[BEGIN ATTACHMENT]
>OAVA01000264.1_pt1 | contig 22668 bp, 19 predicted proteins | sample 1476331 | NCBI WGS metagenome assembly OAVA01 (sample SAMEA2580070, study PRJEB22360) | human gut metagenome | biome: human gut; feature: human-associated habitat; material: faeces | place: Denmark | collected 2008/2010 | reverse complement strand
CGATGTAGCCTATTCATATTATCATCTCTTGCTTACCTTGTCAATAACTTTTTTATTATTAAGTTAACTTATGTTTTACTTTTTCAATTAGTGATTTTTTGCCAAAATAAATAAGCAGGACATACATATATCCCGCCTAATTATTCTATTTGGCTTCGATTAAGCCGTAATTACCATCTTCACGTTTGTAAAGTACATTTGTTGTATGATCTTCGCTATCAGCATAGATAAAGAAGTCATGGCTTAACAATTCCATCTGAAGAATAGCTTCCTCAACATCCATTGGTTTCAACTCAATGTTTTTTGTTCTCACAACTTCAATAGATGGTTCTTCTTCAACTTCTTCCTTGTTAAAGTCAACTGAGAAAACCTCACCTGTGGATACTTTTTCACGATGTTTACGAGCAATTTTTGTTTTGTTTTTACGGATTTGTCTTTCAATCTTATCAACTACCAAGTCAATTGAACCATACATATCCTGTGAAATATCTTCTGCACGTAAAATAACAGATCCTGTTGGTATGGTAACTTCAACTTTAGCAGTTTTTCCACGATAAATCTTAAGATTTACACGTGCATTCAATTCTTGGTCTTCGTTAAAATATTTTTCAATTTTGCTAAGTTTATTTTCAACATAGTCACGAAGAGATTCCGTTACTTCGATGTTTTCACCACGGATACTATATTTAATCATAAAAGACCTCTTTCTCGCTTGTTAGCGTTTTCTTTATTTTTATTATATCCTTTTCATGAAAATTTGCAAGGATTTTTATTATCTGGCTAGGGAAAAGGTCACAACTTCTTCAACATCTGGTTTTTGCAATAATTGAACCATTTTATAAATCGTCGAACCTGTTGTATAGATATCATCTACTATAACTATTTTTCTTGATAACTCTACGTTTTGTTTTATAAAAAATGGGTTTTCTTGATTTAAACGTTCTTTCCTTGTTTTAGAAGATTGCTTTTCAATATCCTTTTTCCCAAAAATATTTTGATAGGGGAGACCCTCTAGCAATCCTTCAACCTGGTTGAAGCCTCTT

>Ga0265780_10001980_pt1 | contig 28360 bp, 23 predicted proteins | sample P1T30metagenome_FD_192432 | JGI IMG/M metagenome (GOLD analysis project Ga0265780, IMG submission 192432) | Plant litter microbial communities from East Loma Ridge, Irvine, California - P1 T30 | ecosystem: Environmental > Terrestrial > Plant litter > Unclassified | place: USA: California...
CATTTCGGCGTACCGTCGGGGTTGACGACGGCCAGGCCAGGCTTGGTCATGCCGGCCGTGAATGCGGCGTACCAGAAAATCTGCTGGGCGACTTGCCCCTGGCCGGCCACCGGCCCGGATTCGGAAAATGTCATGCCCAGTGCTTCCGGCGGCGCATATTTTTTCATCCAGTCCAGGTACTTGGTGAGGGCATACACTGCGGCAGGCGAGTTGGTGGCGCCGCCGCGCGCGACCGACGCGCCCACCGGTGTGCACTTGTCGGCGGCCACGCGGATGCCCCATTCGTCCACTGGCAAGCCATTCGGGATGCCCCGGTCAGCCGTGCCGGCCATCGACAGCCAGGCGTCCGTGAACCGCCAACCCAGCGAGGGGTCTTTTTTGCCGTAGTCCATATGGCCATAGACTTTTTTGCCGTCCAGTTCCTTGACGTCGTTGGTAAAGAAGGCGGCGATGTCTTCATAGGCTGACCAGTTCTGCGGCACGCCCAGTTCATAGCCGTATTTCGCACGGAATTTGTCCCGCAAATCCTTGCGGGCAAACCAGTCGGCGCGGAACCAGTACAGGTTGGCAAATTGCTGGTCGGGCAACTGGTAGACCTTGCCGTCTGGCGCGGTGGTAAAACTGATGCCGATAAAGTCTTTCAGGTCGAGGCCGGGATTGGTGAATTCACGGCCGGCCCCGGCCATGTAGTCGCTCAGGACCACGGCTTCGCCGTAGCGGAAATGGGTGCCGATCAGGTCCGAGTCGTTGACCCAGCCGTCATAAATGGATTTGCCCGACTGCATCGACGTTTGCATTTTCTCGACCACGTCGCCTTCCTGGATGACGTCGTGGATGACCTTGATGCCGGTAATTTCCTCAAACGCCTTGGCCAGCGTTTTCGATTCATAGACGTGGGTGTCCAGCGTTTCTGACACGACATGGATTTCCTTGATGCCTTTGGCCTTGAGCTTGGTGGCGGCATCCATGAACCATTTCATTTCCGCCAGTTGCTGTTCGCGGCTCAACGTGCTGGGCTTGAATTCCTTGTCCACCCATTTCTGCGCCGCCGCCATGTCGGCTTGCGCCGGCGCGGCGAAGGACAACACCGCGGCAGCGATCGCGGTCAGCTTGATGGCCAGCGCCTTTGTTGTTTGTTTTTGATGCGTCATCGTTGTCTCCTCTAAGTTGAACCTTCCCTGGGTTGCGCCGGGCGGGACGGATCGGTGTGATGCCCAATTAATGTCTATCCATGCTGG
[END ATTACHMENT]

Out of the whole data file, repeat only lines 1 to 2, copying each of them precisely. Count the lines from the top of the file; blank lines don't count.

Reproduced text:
>OAVA01000264.1_pt1 | contig 22668 bp, 19 predicted proteins | sample 1476331 | NCBI WGS metagenome assembly OAVA01 (sample SAMEA2580070, study PRJEB22360) | human gut metagenome | biome: human gut; feature: human-associated habitat; material: faeces | place: Denmark | collected 2008/2010 | reverse complement strand
CGATGTAGCCTATTCATATTATCATCTCTTGCTTACCTTGTCAATAACTTTTTTATTATTAAGTTAACTTATGTTTTACTTTTTCAATTAGTGATTTTTTGCCAAAATAAATAAGCAGGACATACATATATCCCGCCTAATTATTCTATTTGGCTTCGATTAAGCCGTAATTACCATCTTCACGTTTGTAAAGTACATTTGTTGTATGATCTTCGCTATCAGCATAGATAAAGAAGTCATGGCTTAACAATTCCATCTGAAGAATAGCTTCCTCAACATCCATTGGTTTCAACTCAATGTTTTTTGTTCTCACAACTTCAATAGATGGTTCTTCTTCAACTTCTTCCTTGTTAAAGTCAACTGAGAAAACCTCACCTGTGGATACTTTTTCACGATGTTTACGAGCAATTTTTGTTTTGTTTTTACGGATTTGTCTTTCAATCTTATCAACTACCAAGTCAATTGAACCATACATATCCTGTGAAATATCTTCTGCACGTAAAATAACAGATCCTGTTGGTATGGTAACTTCAACTTTAGCAGTTTTTCCACGATAAATCTTAAGATTTACACGTGCATTCAATTCTTGGTCTTCGTTAAAATATTTTTCAATTTTGCTAAGTTTATTTTCAACATAGTCACGAAGAGATTCCGTTACTTCGATGTTTTCACCACGGATACTATATTTAATCATAAAAGACCTCTTTCTCGCTTGTTAGCGTTTTCTTTATTTTTATTATATCCTTTTCATGAAAATTTGCAAGGATTTTTATTATCTGGCTAGGGAAAAGGTCACAACTTCTTCAACATCTGGTTTTTGCAATAATTGAACCATTTTATAAATCGTCGAACCTGTTGTATAGATATCATCTACTATAACTATTTTTCTTGATAACTCTACGTTTTGTTTTATAAAAAATGGGTTTTCTTGATTTAAACGTTCTTTCCTTGTTTTAGAAGATTGCTTTTCAATATCCTTTTTCCCAAAAATATTTTGATAGGGGAGACCCTCTAGCAATCCTTCAACCTGGTTGAAGCCTCTT